The ones (ORSV, CymMV) which we worry about are not air-borne virus fortunately.  It is believed that they are primary transmitted by sap sharing which could be done by human or insects.  Insect vector is somewhat specific to virus and insect species.  Fortunately ORSV and CymMV is less likely to be transmitted by insects.  But others like  BYMV, CMV, CymMV etc can be transmitted by aphids.  OFV can be transmited by some mites.  So unless you have sap sucking insects in your grow area, neighboring plant may not be infected.

According to:

Inouye, N (2008). Viruses of orchids : symptoms, diagnosis, spread and control. Netherlands: Blue Bird Publishers

he irrigated CymMV and/or ORSV infected Cymbidum and Cattleya and analyzed the pour-through water under the electron microscope.  Also, he carefully extracted the potting media without damaging the roots.  In both cases, he recovered virus.  Further, he used these extracted virus on tester plants, and confirmed that they are capable of infecting.  Roots die in the pot, and the virus can be exposed.  ORSV is extremely stable, so the water which goes through the pot can be infectious for a long time.

Most of the studies just show the potential transmission mechanisms, and it is difficult to gauge what is the main mode of the transmission.  As manders suggested, human caused mechanical damage is probably a big portion of transmission, but I would consider that irrigation based transmission has a high potential to be a vector.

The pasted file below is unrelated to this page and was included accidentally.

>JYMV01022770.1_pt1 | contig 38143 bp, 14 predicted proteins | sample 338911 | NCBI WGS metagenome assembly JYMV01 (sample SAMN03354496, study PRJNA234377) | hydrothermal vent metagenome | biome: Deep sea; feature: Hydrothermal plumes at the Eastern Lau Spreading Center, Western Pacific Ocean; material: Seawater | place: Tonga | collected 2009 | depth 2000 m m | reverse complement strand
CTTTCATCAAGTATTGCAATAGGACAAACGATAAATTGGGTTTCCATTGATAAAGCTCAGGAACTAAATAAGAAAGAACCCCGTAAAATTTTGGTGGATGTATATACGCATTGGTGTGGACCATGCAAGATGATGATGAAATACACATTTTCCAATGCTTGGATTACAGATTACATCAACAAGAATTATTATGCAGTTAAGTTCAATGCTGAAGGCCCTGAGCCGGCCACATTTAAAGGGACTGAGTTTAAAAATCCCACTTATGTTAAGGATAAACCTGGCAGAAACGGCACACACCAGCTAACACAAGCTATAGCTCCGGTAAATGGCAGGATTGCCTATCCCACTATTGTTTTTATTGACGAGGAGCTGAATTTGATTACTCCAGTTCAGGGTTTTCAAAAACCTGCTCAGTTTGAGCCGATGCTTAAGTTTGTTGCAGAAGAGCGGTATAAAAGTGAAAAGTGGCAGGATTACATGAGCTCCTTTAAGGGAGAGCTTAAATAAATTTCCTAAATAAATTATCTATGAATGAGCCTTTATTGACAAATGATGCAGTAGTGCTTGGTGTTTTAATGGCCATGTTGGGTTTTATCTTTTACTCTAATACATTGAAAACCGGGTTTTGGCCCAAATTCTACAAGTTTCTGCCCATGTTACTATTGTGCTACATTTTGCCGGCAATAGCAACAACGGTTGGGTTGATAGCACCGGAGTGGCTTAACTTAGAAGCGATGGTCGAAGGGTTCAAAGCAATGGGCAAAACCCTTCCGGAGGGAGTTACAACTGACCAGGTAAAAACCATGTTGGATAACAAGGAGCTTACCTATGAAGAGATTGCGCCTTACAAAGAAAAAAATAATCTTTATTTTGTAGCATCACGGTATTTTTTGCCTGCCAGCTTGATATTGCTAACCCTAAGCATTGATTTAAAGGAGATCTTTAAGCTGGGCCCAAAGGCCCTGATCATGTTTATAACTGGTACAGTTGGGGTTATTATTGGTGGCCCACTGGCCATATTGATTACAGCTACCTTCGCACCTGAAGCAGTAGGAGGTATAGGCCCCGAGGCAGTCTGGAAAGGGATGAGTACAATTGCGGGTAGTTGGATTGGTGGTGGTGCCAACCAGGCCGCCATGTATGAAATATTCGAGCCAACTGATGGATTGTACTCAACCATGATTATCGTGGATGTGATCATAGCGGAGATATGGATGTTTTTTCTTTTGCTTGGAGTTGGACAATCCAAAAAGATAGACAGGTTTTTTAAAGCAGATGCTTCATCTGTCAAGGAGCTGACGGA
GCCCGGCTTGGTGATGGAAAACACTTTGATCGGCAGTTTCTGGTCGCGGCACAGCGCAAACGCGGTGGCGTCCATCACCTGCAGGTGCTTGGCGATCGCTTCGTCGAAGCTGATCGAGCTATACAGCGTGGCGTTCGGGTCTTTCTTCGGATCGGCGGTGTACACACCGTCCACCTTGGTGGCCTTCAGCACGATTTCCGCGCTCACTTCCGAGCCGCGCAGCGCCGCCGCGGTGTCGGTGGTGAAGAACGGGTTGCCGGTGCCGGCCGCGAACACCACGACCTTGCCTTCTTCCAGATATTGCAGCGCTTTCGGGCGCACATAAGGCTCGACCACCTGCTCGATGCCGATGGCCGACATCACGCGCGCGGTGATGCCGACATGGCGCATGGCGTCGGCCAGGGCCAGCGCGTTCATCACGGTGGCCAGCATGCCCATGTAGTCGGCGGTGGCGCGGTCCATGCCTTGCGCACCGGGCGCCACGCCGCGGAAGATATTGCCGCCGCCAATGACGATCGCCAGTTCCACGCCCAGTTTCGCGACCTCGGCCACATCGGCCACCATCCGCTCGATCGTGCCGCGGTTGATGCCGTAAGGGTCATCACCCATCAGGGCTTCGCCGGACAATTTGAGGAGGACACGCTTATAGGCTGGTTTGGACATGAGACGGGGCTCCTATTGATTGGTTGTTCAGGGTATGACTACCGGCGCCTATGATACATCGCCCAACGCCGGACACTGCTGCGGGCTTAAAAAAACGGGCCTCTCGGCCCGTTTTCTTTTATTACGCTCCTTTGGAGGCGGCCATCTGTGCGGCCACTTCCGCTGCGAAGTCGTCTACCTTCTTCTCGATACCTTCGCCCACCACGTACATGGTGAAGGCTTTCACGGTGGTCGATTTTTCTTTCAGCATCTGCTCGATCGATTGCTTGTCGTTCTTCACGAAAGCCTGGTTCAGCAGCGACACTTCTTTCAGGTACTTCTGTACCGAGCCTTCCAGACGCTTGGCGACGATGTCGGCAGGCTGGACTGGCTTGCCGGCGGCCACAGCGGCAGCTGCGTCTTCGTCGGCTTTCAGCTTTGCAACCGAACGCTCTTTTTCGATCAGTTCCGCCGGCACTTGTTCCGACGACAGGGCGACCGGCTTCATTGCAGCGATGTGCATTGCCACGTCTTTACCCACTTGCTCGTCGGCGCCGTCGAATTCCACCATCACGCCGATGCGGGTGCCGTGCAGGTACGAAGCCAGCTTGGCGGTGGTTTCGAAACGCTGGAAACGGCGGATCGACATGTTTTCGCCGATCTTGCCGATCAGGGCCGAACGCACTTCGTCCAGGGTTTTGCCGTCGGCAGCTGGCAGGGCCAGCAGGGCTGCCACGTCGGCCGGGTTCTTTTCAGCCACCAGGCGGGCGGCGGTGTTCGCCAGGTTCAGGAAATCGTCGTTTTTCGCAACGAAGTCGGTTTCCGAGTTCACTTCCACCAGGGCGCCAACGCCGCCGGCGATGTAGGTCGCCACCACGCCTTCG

Some people goes paranoid about virus, but it is best to consider that each plant is infected and use good sanitary measure within a reason.  If you are not too familiar with plant virus, you might want to take a look at http://staugorchidsociety.org/culturepests-viruses.htm

 

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16 hours ago, manders said:

Full water culture is growing them in glass vases typically with water up to at about half way up the roots.  No compost.  Works well for certain orchids, like phalenopsis.

As my late grandfather used to say, cut off both my legs and call me Shorty! I never would have thought that would work, I thought you had to be careful not to have them sitting in water as the roots would rot.

I have a couple of orchids that were flowering beautifully last summer, but the person who looked after our plants while we were away only watered them very sparingly (we had a real scorcher of a summer), and when we came home, they were dry and withered, having lost all of the flowers. The leaves are looking fine, but I ahven't seen any stalk growth (and so no flowers) since then. I might try full water culture with one of them to see if it helps it.

Thanks very much

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4 hours ago, Yossu said:

As my late grandfather used to say, cut off both my legs and call me Shorty! I never would have thought that would work, I thought you had to be careful not to have them sitting in water as the roots would rot.